If n is a positive integer and n^2 is divisible by 72, then the largest positive integer that must divide n is GMAT Explanation, Video Solution, and More Practice!

If n is a positive integer and n^2 is divisible by 72, then the largest positive integer that must divide n is

A. 6
B. 12
C. 24
D. 36
E. 48

We get this one a lot in GMAT tutoring sessions. Most people fail to understand what the questions is asking and then just start working without a plan. It ends up being that work itself isn't totally off but the student doesn't really know where to take it in order to narrow down the answer choices.

What also tends to confuse is that the question asks for the largest positive integer but we end up choosing the smallest possible value of n.

Define the question

the largest positive integer that must divide n

There it is. But let's not leave it like that. Always try to do something with the questions. In this case because we're looking for something that divides evenly into n let's set up a fraction:

n/z = integer

And we want to maximize z because we're looking for the largest integer that must divide n.

The largest integer that divides any integer is itself. So really we're looking for n. Not that important to make that inference but just wanted to point it out.

Setup

Now let's gather the information from the question and get things set up so we can make some inferences. We know that n is a positive integer and then n squared is divisible by 72. We can write out an equation with that second piece of information.

n^2/72 = integer

We're really looking to solve for n so let's go ahead and simplify this equation.

n^2 = integer*72

Take the square root of both sides.

n = √72√integer

Now let's pull out perfect squares from 72.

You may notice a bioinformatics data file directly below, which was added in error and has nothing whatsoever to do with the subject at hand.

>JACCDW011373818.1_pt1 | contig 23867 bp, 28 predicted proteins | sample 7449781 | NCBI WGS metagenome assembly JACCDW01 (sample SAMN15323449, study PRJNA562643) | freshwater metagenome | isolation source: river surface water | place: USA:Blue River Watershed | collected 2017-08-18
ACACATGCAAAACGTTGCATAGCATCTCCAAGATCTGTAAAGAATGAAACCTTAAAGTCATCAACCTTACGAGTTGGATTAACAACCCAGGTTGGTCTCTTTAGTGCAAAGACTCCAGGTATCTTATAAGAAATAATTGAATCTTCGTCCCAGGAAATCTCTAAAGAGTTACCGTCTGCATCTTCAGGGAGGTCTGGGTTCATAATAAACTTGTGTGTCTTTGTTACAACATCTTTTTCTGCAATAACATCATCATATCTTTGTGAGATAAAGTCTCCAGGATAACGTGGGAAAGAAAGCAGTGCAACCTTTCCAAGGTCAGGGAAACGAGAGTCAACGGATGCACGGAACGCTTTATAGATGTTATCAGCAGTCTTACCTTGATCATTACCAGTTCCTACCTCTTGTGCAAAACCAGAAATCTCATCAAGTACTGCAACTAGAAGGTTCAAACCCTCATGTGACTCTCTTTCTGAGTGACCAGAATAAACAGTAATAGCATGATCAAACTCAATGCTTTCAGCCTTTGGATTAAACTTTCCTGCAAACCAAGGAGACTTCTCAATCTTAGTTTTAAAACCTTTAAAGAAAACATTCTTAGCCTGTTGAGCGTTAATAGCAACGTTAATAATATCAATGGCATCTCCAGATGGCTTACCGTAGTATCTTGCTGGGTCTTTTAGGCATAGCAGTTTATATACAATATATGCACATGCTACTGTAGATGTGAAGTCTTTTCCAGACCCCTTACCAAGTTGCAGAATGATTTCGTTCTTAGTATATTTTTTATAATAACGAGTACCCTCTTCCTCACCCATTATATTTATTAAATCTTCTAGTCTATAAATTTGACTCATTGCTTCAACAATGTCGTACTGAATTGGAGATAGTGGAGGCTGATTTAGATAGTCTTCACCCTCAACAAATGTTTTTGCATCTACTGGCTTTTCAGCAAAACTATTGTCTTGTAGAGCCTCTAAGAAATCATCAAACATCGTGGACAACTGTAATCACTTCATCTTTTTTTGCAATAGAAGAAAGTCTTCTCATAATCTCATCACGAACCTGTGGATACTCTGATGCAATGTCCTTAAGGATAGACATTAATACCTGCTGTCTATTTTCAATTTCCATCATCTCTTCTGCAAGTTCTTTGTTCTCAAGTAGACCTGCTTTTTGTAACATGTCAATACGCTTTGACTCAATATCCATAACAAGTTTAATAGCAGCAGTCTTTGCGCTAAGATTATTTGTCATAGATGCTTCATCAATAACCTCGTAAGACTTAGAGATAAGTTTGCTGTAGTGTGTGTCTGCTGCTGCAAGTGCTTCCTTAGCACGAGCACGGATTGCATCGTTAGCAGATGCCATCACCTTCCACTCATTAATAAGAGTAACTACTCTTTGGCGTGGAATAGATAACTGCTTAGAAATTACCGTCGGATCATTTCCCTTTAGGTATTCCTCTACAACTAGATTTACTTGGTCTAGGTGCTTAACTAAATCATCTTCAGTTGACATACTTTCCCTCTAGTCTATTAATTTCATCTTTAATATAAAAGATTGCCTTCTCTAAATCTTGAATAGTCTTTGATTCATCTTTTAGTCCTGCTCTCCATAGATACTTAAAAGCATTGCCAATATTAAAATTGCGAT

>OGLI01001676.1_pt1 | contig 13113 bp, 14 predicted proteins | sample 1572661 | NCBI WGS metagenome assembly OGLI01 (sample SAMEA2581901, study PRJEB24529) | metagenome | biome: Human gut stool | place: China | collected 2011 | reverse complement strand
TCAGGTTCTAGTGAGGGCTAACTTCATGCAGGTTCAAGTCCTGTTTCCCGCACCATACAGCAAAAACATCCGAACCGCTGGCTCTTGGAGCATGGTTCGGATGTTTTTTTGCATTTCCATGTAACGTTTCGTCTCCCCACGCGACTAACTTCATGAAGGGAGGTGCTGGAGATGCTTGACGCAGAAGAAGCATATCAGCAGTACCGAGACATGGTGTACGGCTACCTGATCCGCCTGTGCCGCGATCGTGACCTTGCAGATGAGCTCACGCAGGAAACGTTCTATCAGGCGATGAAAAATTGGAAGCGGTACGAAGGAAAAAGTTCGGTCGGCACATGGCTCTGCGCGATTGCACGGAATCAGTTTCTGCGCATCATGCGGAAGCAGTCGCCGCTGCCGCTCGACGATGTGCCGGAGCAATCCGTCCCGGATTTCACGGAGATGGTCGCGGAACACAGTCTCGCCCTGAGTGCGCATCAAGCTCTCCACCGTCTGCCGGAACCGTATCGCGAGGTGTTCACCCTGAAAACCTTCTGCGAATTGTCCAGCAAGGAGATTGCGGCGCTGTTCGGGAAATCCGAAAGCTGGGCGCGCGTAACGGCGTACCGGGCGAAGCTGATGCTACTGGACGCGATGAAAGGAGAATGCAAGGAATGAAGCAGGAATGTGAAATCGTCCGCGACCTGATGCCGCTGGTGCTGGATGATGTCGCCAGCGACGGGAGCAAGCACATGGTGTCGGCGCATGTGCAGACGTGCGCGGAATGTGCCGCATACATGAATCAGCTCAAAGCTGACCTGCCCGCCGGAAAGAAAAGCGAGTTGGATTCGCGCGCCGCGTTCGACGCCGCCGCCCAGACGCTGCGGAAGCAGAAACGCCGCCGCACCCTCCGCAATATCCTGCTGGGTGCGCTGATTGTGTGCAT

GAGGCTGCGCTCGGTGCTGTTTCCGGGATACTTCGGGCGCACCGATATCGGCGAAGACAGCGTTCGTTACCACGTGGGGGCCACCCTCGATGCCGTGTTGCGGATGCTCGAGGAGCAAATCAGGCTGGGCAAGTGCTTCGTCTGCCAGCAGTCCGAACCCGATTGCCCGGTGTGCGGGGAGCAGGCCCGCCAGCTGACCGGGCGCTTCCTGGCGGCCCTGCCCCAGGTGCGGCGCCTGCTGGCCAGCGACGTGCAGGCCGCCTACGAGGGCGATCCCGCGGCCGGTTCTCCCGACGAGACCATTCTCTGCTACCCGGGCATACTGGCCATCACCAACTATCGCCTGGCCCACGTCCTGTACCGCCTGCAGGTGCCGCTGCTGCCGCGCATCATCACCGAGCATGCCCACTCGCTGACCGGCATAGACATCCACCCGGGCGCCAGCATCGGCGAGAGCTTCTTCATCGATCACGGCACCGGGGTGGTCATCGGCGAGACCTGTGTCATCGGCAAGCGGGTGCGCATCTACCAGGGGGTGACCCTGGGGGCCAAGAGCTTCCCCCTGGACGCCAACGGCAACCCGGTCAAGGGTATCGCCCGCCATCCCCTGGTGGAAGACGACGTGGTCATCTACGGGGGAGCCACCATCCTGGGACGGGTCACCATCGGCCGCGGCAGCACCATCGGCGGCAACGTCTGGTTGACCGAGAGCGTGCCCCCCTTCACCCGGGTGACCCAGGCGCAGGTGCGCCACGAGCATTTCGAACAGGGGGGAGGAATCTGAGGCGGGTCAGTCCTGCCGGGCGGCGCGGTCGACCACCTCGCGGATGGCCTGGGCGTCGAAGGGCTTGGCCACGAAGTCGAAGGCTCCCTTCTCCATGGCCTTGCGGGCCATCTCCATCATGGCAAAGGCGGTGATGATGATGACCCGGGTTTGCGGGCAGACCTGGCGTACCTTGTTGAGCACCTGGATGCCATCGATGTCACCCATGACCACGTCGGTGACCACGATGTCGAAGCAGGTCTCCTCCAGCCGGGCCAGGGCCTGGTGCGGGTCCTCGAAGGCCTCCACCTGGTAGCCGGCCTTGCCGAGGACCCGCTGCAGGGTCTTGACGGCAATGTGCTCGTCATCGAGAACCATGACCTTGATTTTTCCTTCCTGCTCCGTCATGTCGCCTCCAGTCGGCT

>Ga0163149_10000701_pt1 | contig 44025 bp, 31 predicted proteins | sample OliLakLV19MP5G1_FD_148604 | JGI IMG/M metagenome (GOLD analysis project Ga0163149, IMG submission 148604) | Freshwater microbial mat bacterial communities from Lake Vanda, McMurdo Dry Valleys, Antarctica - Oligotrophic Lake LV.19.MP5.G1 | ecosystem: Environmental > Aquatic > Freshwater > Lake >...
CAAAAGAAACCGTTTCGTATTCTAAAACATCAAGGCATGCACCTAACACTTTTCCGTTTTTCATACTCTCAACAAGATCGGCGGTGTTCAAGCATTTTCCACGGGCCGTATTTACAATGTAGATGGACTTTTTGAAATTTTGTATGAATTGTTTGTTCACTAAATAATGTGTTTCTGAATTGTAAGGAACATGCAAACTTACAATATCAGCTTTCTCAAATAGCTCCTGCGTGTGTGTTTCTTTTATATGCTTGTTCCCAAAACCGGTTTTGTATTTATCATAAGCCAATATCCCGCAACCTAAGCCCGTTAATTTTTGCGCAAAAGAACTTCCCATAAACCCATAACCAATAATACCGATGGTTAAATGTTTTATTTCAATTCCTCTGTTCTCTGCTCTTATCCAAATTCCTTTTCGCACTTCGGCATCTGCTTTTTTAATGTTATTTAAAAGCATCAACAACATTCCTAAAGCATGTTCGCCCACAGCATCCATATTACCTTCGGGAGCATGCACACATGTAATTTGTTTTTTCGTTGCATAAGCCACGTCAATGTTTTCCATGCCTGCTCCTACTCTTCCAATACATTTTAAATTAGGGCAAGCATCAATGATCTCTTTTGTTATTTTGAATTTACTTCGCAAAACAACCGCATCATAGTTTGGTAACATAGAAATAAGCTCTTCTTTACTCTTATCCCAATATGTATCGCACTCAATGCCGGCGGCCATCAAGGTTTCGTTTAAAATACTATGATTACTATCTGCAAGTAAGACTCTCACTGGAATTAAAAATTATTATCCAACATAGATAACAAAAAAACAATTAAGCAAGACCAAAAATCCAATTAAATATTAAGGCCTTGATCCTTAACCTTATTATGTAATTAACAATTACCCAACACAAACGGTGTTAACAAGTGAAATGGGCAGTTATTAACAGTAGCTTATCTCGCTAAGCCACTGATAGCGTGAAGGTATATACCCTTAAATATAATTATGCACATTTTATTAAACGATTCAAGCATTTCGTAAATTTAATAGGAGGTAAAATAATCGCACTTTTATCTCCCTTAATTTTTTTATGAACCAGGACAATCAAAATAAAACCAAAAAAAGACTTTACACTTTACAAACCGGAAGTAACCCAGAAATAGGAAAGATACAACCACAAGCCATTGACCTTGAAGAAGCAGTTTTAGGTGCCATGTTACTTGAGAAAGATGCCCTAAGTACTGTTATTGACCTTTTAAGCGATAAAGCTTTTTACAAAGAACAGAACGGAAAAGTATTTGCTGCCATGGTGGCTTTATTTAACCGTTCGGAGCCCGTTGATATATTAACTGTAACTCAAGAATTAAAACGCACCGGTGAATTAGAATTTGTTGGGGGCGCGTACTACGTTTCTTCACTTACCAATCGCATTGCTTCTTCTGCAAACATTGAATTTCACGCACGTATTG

n = √9√4√2√integer

n = 6√2√integer

Now we can use the first piece of information that n is a positive integer. So 6√2√integer is a positive integer. Somehow the radicals have to disappear. So √2•√integer must be an integer. What's an easy way to do that? Make integer equal 2 so you have √2•√2 = 2.

n = 6*2 = 12

What's the largest positive integer that must divide n? 12

Now, you might be thinking: is 12 the only possibility for n? Or put another way, is 2 the only possible value for the integer? Good question. No. There are an infinite number of possible values for the integer and consequently for n. Any number that cancels out the radicals will work.

√2√8 = √2√2√4 = 4*6 = 24

√2√18 = √2√2√9 = 6*6 = 36

√2√32 = √2√2√16 = 8*6 = 48

Any number that has √2•perfect square will work.

So why is the integer 2 and the correct n 12? This is coming back to what tends to confuse GMAT tutoring students (looking for the largest integer that must divide but then the answer is actually the smallest possible value of n).

Because the question is a MUST. So you need the most basic building block of n. Look at all of the values we came up with for n: 12, 24, 36, 48. What's the biggest integer they have in common (least common multiple)? 12

Regardless of which multiple of n you come up with it will always be divisible by 12.

Correct Answer: B

Video Solution: If n is a positive integer and n^2 is divisible by 72, then the largest positive integer that must divide n is

 

 

Additional GMAT Divisibility Practice Question

Here's another divisibility question from GMAT Official Guide: If x and y are positive integers such that y is a multiple of 5 and 3x + 4y = 200, then x must be a multiple of which of the following?

Here's a tricky exponents divisibility puzzle from GMAT question of the day

Mini exponents/factoring/divisibility puzzle from question of the day

And another from the GMAT official guide that's not the same but has a similar puzzle/exponents/divisibility vibe with factorials in the mix: If p is the product of the integers from 1 to 30, inclusive, what is the greatest integer k for which 3^k is a factor of p?